Howard Hughes and the Silver Slipper
Another of Las Vegas’ most iconic signs belonged to the Silver Slipper casino. Originally opened in 1950 on the Last Frontier property, it was called the Golden Slipper because the Silver Slipper name was already taken, but shortly after they opened, the Silver Slipper folded and the name moved to its new home on the Las Vegas Strip. The Silver Slipper was never a big casino, but because of its central location on the Strip and proximity to the Last Frontier, it was very popular with families and offered the best 49-cent breakfast buffet in town.
I find it interesting from a marketing standpoint that most hotels on the Strip have used desert or pioneer themes for their casinos: Hacienda, Sands, Aladdin, Dunes, Frontier, Sahara, Desert Inn, Stardust, El Rancho Vegas and Bonanza. Several hotels even mentioned their Cuban and South Florida roots: Flamingo, Tropicana and Riviera.
Considering that Strip hotels and casinos didn’t start popping up until the late 1940s with El Rancho Vegas and Bugsy Siegel’s Flamingo, it’s interesting that they all chose to stick to a certain set of themes, but from the mob, on the other hand, are never known for their creativity or risk-taking, unless said risk-taking involves a new and improved style of murder or extortion. I guess they were less concerned about design awards and more interested in the skim.
After selling his Trans World Airways for $546,549,171, Howard Hughes came to Las Vegas with an eye on the future and a boatload of cash, but Hughes wasn’t convinced that Las Vegas was where he wanted to set up shop. After two years of bouncing back and forth between the East Coast and Las Vegas and carefully researching the financial potential of Las Vegas, Hughes decided to stay and moved into the top two floors of the Desert Inn with the determination to reshape the Las Vegas landscape. Why? Who knows, but Howard Hughes found enough intrigue to keep him an active participant in the growth of Sin City, and with a bankroll of one billion dollars, he instantly became a force. In fact, his name was so big that the Nevada Gaming Commission almost gave up when it came time to review his application to own a casino. Something that took most potential owners months and years to complete, with Howard Hughes, the ink was dry before his aides left the hearing.
So what does the Silver Slipper have to do with Howard Hughes? It seems fair to say that by the time Hughes moved to Las Vegas, his apparent bipolar behavior and his companion’s paranoia were well established. Hughes moved into the Desert Inn with the express agreement that he would stay no longer than 2 months. This arrangement was fine with the property, but the maisonettes on the upper two floors were intended for the hotel’s stable of high-ranking players who came to play during the Christmas holidays and the Hughes staff, all Mormons, non-gamblers, non-drinkers, and just they didn’t spend money at the casino or the bar. Hughes was asked to leave, and when push came to shove, Hughes wrote a check for $13.2 million, took ownership of the Desert Inn and began a spending spree unlike anything Las Vegas had ever seen.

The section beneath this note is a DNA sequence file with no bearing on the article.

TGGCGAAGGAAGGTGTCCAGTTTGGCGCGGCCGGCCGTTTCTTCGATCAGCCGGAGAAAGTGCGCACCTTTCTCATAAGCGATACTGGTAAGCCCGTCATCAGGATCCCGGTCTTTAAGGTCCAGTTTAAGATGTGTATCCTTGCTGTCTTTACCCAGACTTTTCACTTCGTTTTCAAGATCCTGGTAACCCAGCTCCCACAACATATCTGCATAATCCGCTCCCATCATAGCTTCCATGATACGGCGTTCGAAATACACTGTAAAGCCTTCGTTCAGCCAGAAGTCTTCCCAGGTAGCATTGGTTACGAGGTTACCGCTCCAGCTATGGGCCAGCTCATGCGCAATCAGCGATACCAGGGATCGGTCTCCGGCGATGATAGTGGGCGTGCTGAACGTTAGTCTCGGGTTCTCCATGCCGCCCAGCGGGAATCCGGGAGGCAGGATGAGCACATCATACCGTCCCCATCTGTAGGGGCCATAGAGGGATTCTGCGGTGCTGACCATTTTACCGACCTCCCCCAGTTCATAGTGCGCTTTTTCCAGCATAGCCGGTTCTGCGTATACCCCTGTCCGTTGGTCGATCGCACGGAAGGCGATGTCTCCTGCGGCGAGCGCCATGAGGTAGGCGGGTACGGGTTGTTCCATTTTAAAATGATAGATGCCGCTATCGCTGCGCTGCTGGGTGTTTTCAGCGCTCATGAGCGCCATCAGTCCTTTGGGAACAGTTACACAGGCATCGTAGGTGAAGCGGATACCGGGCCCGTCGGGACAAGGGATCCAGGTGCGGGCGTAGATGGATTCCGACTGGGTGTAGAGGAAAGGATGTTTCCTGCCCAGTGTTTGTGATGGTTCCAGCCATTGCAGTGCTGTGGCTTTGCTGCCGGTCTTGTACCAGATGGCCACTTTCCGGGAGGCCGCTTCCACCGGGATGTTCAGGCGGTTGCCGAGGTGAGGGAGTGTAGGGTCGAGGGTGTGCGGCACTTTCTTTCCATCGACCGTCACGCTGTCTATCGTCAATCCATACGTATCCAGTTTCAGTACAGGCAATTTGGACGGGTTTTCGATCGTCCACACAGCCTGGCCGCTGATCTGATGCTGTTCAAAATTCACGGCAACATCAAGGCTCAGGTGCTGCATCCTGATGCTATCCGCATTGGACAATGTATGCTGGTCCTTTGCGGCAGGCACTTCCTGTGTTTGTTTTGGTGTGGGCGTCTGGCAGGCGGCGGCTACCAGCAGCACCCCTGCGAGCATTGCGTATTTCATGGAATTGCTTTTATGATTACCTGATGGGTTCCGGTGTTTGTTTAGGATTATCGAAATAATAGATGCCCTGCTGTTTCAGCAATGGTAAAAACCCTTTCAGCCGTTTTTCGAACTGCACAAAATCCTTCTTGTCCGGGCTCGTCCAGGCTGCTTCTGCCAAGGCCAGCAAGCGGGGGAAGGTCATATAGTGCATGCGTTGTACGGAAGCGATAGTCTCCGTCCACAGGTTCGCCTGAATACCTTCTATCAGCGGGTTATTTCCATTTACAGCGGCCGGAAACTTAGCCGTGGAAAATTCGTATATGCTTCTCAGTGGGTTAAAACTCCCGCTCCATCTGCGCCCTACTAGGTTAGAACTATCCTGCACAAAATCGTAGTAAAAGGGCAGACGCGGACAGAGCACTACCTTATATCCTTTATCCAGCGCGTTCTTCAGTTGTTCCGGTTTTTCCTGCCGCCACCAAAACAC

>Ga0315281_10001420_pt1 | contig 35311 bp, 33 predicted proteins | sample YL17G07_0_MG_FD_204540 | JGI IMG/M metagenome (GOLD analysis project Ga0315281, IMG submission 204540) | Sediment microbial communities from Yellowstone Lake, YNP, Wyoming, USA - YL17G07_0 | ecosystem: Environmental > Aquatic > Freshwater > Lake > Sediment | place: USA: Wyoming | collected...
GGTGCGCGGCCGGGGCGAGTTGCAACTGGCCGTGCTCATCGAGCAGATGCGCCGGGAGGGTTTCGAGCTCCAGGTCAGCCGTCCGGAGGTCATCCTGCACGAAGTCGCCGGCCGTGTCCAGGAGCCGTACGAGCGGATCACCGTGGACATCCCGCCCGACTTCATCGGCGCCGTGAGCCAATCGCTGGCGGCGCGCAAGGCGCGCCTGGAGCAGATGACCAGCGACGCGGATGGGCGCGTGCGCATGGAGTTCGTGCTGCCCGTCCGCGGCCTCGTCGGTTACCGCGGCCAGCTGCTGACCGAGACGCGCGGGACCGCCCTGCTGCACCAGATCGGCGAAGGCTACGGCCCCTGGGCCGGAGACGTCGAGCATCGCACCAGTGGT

But Hughes was not satisfied, and his neurosis and paranoia grew. Memories of McCarthy’s anti-communist hearing also begin to weigh on his psyche. This was enhanced by the fact that his suite overlooked the Silver Slipper arcade across the street, and the spinning slipper that spun on top of Streep’s marquee reflected the light into his room. Not only did this keep him awake at night, but he also realized that hidden in the top of his shoe were cameras with the sole intention of filming the Desert Inn, his apartment, and the hotel entrance, all in an attempt to chronicle his comings and goings. So incensed by the sign, Howard Hughes sent a telegram to his top assistant: “I want you to buy this place, this damn sign is driving me crazy, it goes around and around.” On April 30, 1968, Howard Hughes bought the Silver Slipper Gambling Hall for 5,360,000 million dollars and according to rumors his first order was to stop the spinning Silver Slipper and fill it with concrete. Surveillance cameras or not, Howard Hughes was finally going to get a good night’s sleep. Perhaps.
The Hughes Corporation owned the Silver Slipper until June 1988, when it was purchased by Margaret Ellardi, who owned the Frontier Hotel and Casino next door. The Silver Slipper was demolished shortly after with plans to expand Frontier, but a union strike and hard economic times put an end to that.
Today, the iconic Silver Slipper sits above Las Vegas Boulevard at the Neon Museum just north of downtown Las Vegas. The slipper is available for viewing 24/7, but the museum is open by appointment only. Visit their website for more information on their tours and costs. For anyone who enjoys the nostalgia of “Old Vegas,” a trip to the museum is well worth it.
Howard Hughes moved to Las Vegas on November 24, 1966 and died on April 5, 1976 at the age of 70. His influence on Las Vegas in the 1960s and 1970s was monumental and came at a time when mob interests were waning and corporate Wall Street interest was growing. We’ll take a look at this fascinating time in Las Vegas history in future posts.
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